Rudd gases up, goes on to Dover victory Pit stop difference in .41-second win

September 21, 1992|By Sandra McKee | Sandra McKee,Staff Writer

DOVER, Del. -- When a crew chief asks his driver during a race what he wants on a pit stop, the driver almost always wants four tires, a tank of gas and a drink. So, when things got tight in the Peak Antifreeze 500 yesterday, Ricky Rudd's crew chief, Gary DeHart, didn't ask.

"I knew they were talking about what to do on our last stop," Rudd said. "I could hear them [on the radio], but I didn't know it was gas and go until I was on pit road for the stop."

The result was that Rudd drove his Tide/Exxon Chevy into

victory lane for the first time in 17 months, beating Bill Elliott by .41 of a second. Rudd averaged 115.289 mph around Dover International Speedway's one-mile oval, and collected $64,965 for the victory.

All afternoon as 82,000 fans looked on, Elliott dominated this Winston Cup stock car race. Elliott put his red Budweiser Ford out front three times for a total of 261 laps of this 500-lap event, as Rudd was battling back from two laps down.

But when Elliott pitted for four tires, a tank of gas and a drink, DeHart decided to take a gamble and pull off the faster stop. It was a brave move for an embattled crew chief. Three weeks ago, it was DeHart who made the decision to pit for gas early while leading the Southern 500. He made it despite the fact storm clouds were rolling in. Moments after Rudd drove onto pit road, rain fell, leaving Rudd in the pits and Darrell Waltrip, who stayed on the race track, in the winner's circle.

But yesterday, DeHart decided the short pit stop was Rudd's only chance at victory. When Rudd's Chevy and Elliott's Ford were on the race track on equal footing, Elliott's Ford was dominant.

DeHart had to make the call, and he did.

"Ricky and them outsmarted us there at the end," Elliott said. "But we ran good all day long. I'm really tickled to death. We came out of here with a good finish, and that's all I care about."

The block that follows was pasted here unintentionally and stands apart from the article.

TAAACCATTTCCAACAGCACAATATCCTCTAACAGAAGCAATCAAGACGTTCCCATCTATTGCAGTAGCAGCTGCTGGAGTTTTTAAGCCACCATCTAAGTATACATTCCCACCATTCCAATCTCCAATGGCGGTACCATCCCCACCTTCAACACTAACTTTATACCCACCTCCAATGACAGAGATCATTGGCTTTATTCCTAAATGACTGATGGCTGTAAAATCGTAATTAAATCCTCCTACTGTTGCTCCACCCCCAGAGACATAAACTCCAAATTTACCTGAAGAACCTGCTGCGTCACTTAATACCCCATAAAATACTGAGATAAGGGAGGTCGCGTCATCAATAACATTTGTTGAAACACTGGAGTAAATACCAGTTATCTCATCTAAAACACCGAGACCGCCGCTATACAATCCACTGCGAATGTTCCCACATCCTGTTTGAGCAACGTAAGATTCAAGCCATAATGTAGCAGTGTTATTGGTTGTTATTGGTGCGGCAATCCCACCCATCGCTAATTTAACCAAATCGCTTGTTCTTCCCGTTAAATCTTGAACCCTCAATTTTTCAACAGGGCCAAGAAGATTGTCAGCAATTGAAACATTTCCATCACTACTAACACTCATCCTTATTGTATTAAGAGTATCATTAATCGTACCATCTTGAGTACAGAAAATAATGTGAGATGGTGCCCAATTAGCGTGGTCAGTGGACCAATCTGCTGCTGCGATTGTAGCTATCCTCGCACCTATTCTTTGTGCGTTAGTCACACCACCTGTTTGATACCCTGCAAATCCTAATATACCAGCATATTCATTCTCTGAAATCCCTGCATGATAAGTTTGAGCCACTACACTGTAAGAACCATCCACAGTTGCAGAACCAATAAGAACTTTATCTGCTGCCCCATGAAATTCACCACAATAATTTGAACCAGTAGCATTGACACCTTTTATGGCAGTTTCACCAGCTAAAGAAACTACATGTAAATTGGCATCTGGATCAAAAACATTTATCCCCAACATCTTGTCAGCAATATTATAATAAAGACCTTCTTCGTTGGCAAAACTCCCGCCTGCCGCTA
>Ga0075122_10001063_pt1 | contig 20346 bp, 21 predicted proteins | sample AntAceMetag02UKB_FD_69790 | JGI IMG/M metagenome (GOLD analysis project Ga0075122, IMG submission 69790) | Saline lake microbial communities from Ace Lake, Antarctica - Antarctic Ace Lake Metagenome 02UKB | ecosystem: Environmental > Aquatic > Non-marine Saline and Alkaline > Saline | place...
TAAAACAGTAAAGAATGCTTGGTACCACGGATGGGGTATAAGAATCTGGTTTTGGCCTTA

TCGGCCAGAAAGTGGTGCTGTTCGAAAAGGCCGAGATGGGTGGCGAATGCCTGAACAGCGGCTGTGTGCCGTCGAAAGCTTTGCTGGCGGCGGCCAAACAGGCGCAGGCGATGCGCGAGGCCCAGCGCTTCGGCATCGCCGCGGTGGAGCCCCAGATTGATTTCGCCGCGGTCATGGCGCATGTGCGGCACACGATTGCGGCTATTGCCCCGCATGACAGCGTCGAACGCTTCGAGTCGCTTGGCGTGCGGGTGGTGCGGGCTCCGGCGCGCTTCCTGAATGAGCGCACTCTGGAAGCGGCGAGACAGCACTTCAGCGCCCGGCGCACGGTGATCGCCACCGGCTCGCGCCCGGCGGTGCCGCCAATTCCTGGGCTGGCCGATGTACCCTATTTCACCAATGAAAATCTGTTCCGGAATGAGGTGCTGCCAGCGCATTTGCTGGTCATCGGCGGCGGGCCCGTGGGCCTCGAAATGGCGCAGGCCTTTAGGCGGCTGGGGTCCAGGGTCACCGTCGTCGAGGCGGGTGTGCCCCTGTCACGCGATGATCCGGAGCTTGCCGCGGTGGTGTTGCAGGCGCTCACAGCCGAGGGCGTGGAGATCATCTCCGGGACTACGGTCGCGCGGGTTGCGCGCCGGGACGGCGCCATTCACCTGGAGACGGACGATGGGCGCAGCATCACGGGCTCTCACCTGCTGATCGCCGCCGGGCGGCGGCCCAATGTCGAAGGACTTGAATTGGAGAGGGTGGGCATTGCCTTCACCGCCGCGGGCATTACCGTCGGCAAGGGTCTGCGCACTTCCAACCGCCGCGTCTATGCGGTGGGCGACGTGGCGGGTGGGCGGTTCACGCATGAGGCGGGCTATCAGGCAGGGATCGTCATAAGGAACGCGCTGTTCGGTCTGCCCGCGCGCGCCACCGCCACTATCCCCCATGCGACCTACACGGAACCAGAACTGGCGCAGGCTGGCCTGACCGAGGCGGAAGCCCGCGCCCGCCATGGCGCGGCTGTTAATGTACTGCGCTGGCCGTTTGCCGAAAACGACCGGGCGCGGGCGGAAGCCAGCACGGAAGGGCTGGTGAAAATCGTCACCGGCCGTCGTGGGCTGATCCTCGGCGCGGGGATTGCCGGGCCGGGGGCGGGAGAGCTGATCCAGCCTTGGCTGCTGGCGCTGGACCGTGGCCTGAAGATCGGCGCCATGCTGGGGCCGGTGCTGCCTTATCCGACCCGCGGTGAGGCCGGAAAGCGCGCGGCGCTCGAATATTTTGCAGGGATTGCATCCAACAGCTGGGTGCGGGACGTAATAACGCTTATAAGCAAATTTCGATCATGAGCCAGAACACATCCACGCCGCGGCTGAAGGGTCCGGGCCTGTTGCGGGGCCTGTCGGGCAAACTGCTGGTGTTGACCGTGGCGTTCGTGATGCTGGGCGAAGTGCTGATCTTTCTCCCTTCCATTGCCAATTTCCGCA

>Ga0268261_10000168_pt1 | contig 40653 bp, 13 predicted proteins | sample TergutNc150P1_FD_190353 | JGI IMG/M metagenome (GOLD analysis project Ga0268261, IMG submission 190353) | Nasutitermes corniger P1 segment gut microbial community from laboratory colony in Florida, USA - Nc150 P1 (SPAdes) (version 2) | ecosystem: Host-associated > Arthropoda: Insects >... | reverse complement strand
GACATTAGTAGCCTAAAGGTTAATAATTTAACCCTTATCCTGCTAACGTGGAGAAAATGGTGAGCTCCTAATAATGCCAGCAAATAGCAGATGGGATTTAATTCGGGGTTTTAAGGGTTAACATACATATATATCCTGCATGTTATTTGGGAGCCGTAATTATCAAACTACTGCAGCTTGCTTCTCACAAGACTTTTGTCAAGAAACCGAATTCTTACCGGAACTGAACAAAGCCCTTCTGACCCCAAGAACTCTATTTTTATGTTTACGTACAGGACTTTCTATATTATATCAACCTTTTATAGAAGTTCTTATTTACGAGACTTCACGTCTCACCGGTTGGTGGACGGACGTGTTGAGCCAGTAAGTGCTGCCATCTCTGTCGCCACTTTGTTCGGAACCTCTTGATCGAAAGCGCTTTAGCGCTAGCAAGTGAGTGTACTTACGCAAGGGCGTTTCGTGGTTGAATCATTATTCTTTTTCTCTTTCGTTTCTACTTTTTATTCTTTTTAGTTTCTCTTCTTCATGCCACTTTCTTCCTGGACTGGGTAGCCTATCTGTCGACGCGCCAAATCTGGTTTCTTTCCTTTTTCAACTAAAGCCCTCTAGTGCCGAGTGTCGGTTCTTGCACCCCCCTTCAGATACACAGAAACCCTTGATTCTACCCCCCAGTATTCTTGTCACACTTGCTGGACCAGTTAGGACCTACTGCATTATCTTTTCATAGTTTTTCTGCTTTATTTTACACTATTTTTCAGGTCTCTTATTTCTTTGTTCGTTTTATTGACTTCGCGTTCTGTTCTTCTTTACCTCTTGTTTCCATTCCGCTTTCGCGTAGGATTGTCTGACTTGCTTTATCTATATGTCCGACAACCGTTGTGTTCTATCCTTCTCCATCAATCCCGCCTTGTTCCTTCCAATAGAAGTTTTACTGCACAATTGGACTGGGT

Elliott's second-place finish, combined with Davey Allison's fourth place, increased Elliott's Winston Cup point lead to 154, with six races to go. Kyle Petty finished third.

But Allison also was happy with yesterday's results.

"We started 29th, and we finished fourth, after being a lap down," Allison said. "Our team showed what it is made of. Bill had a tough break, but maybe that's a sign his lucky days are over."

Rudd hopes it's a sign that his lucky days are beginning. For Rudd, this is his first win since The TransSouth 500 last April, and kept alive his streak of at least one victory in each of the past 10 years.

"The decision we made in the pits was probably the only choice we could make if we wanted to win," Rudd said. "The gamble was the tires -- I didn't know how many laps I could go before they wore down to the fabric."

Rudd had seen his tires wear out quickly during practice earlier this weekend. Then, early in yesterday's race, he lost two laps because of bad tires and a caution flag that caught him in the pits during a tire change.

So, when Rudd finally emerged ahead of Elliott from that final pit stop with 20 laps to go, he kept his eyes on his rear-view mirror.

"At first, Bill's car was only a red speck," he said. "But it kept getting bigger and bigger. I wasn't sure I could hold him off. He was on fresh tires, and I was on old ones. So I kept watching, and the closer he got, the more chances I took, passing lapped cars as fast as I could. As it turned out, if I had patiently waited to pass any one of those cars for a lap, it would have been the difference, because Bill was really charging."

Rudd didn't worry about those worn tires.

"I decided, 'If there's a problem, my crew is going to warn me.' At least, I think they would have," he said.

But it has been a long time since Rudd was in victory lane, a long time since his car has felt competitive. A year ago, he finished second in the Winston Cup point race, but admitted yesterday, that during the second half of last season, his car wasn't competitive.

"It was bad and we had no clue how to get better," he said. "So we've spent a major part of this year rebuilding."

Yesterday, everything was right. Being two laps down, being unable to run Elliott down, none of it mattered here.

In this race, on the Monster Mile, a crew chief made the right decision and Rudd found he was meant to celebrate, and he did.


1. (6) Ricky Rudd, Chevrolet Lumina, 500, $64,965, 115.289. 2. (13) Bill Elliott, Ford Thunderbird, 500, $51,260. 3. (16) Kyle Petty, Pontiac Grand Prix, 500, $27,310. 4. (29) Davey Allison, Ford Thunderbird, 499, $29,410. 5. (21) Morgan Shepherd, Ford Thunderbird, 498, $21,980. 6. (22) Harry Gant, Oldsmobile Cutlass, 497, $22,205. 7. (4) Terry Labonte, Oldsmobile Cutlass, 496, $15,805. 8. (17) Ted Musgrave, Ford Thunderbird, 496, $15,105. 9. (31) Derrike Cope, Chevrolet Lumina, 495, $11,355. 10. (23) Bobby Hamilton, Ford Thunderbird, 493, $16,805.

Baltimore Sun Articles
Please note the green-lined linked article text has been applied commercially without any involvement from our newsroom editors, reporters or any other editorial staff.